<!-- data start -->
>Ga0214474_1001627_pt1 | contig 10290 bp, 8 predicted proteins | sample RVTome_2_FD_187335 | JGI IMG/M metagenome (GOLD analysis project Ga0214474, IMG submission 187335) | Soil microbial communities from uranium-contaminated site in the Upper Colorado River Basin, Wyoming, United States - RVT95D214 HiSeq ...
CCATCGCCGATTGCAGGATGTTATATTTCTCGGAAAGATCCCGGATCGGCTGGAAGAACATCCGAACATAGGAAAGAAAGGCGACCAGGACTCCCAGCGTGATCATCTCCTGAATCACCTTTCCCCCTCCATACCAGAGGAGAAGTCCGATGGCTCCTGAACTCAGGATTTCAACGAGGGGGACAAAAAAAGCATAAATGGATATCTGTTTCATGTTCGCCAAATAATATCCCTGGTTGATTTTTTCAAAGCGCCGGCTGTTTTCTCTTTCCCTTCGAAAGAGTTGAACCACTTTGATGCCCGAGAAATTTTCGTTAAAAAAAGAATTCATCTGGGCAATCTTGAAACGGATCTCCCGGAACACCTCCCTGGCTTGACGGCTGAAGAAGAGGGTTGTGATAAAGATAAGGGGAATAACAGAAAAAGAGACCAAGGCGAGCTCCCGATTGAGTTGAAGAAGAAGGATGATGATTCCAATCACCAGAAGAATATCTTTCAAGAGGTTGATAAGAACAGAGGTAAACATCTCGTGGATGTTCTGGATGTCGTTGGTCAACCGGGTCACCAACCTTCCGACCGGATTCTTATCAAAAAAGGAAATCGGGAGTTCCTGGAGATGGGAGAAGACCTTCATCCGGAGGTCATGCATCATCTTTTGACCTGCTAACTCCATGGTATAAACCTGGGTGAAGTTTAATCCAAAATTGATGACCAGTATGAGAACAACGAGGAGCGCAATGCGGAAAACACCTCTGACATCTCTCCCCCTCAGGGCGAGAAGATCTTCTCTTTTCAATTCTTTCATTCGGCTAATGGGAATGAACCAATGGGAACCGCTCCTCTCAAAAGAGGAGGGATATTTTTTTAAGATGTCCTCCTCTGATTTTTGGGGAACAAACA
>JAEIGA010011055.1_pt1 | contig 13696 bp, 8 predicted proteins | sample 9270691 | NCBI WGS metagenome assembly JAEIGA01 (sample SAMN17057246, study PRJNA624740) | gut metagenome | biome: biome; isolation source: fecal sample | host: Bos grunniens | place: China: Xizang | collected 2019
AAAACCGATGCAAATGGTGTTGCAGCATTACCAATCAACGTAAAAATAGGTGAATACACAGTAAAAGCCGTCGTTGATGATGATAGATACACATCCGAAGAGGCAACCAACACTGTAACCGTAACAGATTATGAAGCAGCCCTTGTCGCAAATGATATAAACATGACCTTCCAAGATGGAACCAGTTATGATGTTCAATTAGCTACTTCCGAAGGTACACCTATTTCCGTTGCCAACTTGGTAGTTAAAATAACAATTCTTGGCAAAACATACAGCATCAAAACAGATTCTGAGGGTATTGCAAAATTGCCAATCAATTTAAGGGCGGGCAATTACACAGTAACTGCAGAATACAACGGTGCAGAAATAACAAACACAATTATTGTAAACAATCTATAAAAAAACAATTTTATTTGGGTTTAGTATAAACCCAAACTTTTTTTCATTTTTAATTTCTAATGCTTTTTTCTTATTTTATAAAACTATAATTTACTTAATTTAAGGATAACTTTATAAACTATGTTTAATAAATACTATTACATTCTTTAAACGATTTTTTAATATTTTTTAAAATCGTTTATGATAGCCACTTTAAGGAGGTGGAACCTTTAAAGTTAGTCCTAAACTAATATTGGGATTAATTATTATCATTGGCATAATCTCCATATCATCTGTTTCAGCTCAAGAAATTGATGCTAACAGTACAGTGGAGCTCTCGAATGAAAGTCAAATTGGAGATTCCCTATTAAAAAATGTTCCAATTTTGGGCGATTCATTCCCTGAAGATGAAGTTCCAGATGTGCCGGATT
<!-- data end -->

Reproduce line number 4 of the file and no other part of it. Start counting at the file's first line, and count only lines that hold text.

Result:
AAAACCGATGCAAATGGTGTTGCAGCATTACCAATCAACGTAAAAATAGGTGAATACACAGTAAAAGCCGTCGTTGATGATGATAGATACACATCCGAAGAGGCAACCAACACTGTAACCGTAACAGATTATGAAGCAGCCCTTGTCGCAAATGATATAAACATGACCTTCCAAGATGGAACCAGTTATGATGTTCAATTAGCTACTTCCGAAGGTACACCTATTTCCGTTGCCAACTTGGTAGTTAAAATAACAATTCTTGGCAAAACATACAGCATCAAAACAGATTCTGAGGGTATTGCAAAATTGCCAATCAATTTAAGGGCGGGCAATTACACAGTAACTGCAGAATACAACGGTGCAGAAATAACAAACACAATTATTGTAAACAATCTATAAAAAAACAATTTTATTTGGGTTTAGTATAAACCCAAACTTTTTTTCATTTTTAATTTCTAATGCTTTTTTCTTATTTTATAAAACTATAATTTACTTAATTTAAGGATAACTTTATAAACTATGTTTAATAAATACTATTACATTCTTTAAACGATTTTTTAATATTTTTTAAAATCGTTTATGATAGCCACTTTAAGGAGGTGGAACCTTTAAAGTTAGTCCTAAACTAATATTGGGATTAATTATTATCATTGGCATAATCTCCATATCATCTGTTTCAGCTCAAGAAATTGATGCTAACAGTACAGTGGAGCTCTCGAATGAAAGTCAAATTGGAGATTCCCTATTAAAAAATGTTCCAATTTTGGGCGATTCATTCCCTGAAGATGAAGTTCCAGATGTGCCGGATT